Barristers have warned that ‘clumsily drafted’ data protection laws due to be voted on this month could hand ‘big brother powers’ to data watchdog the Information Commissioner’s Office (ICO) by granting it access to privileged material without client consent.
Bar chair Andrew Walker QC said that the Data Protection Bill will make it more difficult for lawyers to advise and defend their clients. The Data Protection Bill, which aims to mirror the EU's General Data Protection Regulation (GDPR) in UK law, reaches its report stage in the House of Commons on Wednesday. The GDPR takes direct effect in member states on 25 May.
Walker said: ‘There is nothing in the bill to prevent the ICO from both obtaining legally privileged material and then disclosing it to a third party for use in any sort of legal proceedings. That would run a coach and horses through the confidential nature of clients’ communications with their lawyers.’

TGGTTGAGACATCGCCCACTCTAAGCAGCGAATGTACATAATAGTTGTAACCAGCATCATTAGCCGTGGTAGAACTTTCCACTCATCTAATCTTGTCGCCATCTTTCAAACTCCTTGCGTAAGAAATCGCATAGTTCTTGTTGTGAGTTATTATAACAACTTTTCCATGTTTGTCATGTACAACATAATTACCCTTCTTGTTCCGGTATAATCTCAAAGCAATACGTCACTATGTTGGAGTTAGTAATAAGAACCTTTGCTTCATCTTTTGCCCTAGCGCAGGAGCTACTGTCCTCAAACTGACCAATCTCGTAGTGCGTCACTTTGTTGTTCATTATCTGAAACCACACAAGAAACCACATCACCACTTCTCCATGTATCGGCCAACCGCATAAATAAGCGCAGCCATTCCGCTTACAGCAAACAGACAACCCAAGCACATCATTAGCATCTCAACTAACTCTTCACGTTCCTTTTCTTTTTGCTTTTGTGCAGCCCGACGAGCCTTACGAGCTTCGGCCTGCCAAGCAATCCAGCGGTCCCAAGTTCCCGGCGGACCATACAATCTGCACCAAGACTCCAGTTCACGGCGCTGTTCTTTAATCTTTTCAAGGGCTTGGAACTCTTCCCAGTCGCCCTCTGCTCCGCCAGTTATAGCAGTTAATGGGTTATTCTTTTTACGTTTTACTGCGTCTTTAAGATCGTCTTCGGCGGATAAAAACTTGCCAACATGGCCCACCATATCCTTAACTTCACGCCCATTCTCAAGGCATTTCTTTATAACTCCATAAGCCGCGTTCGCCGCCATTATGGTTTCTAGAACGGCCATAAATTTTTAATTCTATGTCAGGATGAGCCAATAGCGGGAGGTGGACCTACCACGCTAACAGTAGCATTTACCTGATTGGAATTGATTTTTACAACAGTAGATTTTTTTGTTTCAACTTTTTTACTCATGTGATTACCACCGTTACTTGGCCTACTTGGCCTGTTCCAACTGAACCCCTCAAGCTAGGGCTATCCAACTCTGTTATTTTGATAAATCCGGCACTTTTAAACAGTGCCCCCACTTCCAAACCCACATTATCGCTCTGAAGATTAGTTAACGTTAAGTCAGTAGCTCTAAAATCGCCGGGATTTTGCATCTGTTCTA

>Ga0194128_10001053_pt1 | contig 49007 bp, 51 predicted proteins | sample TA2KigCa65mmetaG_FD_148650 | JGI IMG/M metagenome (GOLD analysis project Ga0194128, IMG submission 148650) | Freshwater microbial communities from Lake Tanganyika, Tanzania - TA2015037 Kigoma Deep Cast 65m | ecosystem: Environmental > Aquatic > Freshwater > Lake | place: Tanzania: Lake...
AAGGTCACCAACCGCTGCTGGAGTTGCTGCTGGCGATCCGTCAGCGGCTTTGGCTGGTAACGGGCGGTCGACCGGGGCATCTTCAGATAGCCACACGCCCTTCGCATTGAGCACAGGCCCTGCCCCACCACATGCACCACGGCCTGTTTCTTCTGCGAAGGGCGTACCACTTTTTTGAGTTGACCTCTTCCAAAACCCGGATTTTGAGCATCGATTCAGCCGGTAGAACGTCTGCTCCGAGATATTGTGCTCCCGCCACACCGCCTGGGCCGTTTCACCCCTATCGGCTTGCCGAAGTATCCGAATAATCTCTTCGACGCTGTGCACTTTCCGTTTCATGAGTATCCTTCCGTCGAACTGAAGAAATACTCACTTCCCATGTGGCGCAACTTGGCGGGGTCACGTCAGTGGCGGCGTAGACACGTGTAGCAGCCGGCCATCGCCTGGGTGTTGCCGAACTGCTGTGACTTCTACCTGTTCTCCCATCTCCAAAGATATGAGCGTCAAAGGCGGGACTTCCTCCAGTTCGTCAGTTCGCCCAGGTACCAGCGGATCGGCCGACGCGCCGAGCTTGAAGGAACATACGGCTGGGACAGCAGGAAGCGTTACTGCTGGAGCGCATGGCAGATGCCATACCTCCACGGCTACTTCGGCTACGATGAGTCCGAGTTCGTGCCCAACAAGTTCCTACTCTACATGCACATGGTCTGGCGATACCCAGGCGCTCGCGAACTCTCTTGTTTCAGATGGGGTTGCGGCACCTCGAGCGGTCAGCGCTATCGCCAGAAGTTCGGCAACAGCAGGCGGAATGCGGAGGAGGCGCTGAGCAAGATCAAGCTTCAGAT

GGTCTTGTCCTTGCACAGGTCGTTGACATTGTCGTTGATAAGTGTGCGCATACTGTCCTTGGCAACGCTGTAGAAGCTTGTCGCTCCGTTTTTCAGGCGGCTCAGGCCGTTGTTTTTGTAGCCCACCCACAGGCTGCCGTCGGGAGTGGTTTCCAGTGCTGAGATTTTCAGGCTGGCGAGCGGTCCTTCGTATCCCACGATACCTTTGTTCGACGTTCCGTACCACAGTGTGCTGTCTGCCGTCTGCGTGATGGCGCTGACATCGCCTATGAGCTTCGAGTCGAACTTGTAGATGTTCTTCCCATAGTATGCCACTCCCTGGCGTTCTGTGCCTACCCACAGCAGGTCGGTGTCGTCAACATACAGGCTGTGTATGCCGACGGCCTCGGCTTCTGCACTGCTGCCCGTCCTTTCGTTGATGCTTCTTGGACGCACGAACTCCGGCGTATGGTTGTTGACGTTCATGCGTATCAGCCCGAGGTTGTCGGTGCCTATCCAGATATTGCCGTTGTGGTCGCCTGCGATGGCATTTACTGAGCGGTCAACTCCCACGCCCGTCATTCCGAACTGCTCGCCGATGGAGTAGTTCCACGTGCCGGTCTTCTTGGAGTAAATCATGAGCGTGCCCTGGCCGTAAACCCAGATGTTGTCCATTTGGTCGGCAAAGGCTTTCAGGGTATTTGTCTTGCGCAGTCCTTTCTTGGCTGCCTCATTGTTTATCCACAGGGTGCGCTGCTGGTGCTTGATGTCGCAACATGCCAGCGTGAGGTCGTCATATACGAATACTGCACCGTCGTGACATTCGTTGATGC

He added: ‘A lack of proper scrutiny means that it will impose onerous and entirely unnecessary new obligations on lawyers, risk the disruption of legal proceedings, and make it more difficult for lawyers to use information provided by their clients to advise and defend them.'
The council said it had pressed for amendments to the bill at every stage but that the government had not been prepared to contemplate any changes.
‘Whilst we grasp fully the importance of implementing the GDPR, a bill of this magnitude and complexity deserves proper scrutiny by parliament,’ Walker added.